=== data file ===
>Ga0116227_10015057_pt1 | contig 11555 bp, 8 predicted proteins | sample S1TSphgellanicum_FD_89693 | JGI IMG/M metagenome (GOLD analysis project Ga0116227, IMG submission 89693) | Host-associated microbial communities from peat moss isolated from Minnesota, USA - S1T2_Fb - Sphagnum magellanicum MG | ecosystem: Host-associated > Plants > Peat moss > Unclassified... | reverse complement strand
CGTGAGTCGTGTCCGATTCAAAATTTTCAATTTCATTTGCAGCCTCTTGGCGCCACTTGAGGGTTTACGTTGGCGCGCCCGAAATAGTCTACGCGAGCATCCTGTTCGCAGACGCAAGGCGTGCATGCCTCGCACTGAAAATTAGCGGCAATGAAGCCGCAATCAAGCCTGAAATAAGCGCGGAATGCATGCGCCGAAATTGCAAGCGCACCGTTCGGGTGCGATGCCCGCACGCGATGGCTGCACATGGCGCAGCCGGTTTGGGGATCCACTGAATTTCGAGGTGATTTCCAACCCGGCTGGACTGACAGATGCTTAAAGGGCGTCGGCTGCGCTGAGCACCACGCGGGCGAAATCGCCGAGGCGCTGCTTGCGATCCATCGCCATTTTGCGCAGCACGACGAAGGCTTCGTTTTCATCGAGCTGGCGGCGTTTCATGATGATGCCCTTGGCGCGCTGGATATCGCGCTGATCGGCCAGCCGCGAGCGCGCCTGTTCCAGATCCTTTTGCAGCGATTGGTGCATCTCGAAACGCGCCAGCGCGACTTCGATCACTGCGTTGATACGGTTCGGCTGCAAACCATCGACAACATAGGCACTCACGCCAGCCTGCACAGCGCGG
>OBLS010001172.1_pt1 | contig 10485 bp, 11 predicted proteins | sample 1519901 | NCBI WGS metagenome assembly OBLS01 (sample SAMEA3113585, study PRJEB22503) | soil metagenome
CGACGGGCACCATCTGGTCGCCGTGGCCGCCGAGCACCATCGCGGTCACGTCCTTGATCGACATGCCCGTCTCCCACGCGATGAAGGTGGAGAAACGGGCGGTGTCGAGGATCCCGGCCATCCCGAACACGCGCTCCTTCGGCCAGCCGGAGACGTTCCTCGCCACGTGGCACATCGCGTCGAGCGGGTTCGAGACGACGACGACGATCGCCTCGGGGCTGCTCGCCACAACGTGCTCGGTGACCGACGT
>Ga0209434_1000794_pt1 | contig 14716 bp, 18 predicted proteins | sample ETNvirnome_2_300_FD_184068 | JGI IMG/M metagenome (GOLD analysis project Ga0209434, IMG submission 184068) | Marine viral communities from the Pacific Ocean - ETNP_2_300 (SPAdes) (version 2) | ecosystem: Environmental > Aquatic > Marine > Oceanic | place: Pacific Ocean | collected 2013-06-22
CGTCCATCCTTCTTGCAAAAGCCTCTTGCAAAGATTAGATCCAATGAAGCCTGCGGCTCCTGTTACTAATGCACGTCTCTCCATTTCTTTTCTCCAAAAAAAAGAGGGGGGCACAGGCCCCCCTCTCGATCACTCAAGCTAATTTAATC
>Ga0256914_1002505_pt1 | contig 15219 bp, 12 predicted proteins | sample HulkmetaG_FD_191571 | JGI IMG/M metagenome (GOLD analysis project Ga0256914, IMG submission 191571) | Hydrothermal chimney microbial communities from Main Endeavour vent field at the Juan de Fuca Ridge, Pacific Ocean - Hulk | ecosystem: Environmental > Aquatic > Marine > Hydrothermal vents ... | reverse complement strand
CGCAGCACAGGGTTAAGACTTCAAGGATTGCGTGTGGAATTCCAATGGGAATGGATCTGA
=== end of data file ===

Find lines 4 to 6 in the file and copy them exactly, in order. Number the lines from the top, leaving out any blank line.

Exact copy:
CGACGGGCACCATCTGGTCGCCGTGGCCGCCGAGCACCATCGCGGTCACGTCCTTGATCGACATGCCCGTCTCCCACGCGATGAAGGTGGAGAAACGGGCGGTGTCGAGGATCCCGGCCATCCCGAACACGCGCTCCTTCGGCCAGCCGGAGACGTTCCTCGCCACGTGGCACATCGCGTCGAGCGGGTTCGAGACGACGACGACGATCGCCTCGGGGCTGCTCGCCACAACGTGCTCGGTGACCGACGT
>Ga0209434_1000794_pt1 | contig 14716 bp, 18 predicted proteins | sample ETNvirnome_2_300_FD_184068 | JGI IMG/M metagenome (GOLD analysis project Ga0209434, IMG submission 184068) | Marine viral communities from the Pacific Ocean - ETNP_2_300 (SPAdes) (version 2) | ecosystem: Environmental > Aquatic > Marine > Oceanic | place: Pacific Ocean | collected 2013-06-22
CGTCCATCCTTCTTGCAAAAGCCTCTTGCAAAGATTAGATCCAATGAAGCCTGCGGCTCCTGTTACTAATGCACGTCTCTCCATTTCTTTTCTCCAAAAAAAAGAGGGGGGCACAGGCCCCCCTCTCGATCACTCAAGCTAATTTAATC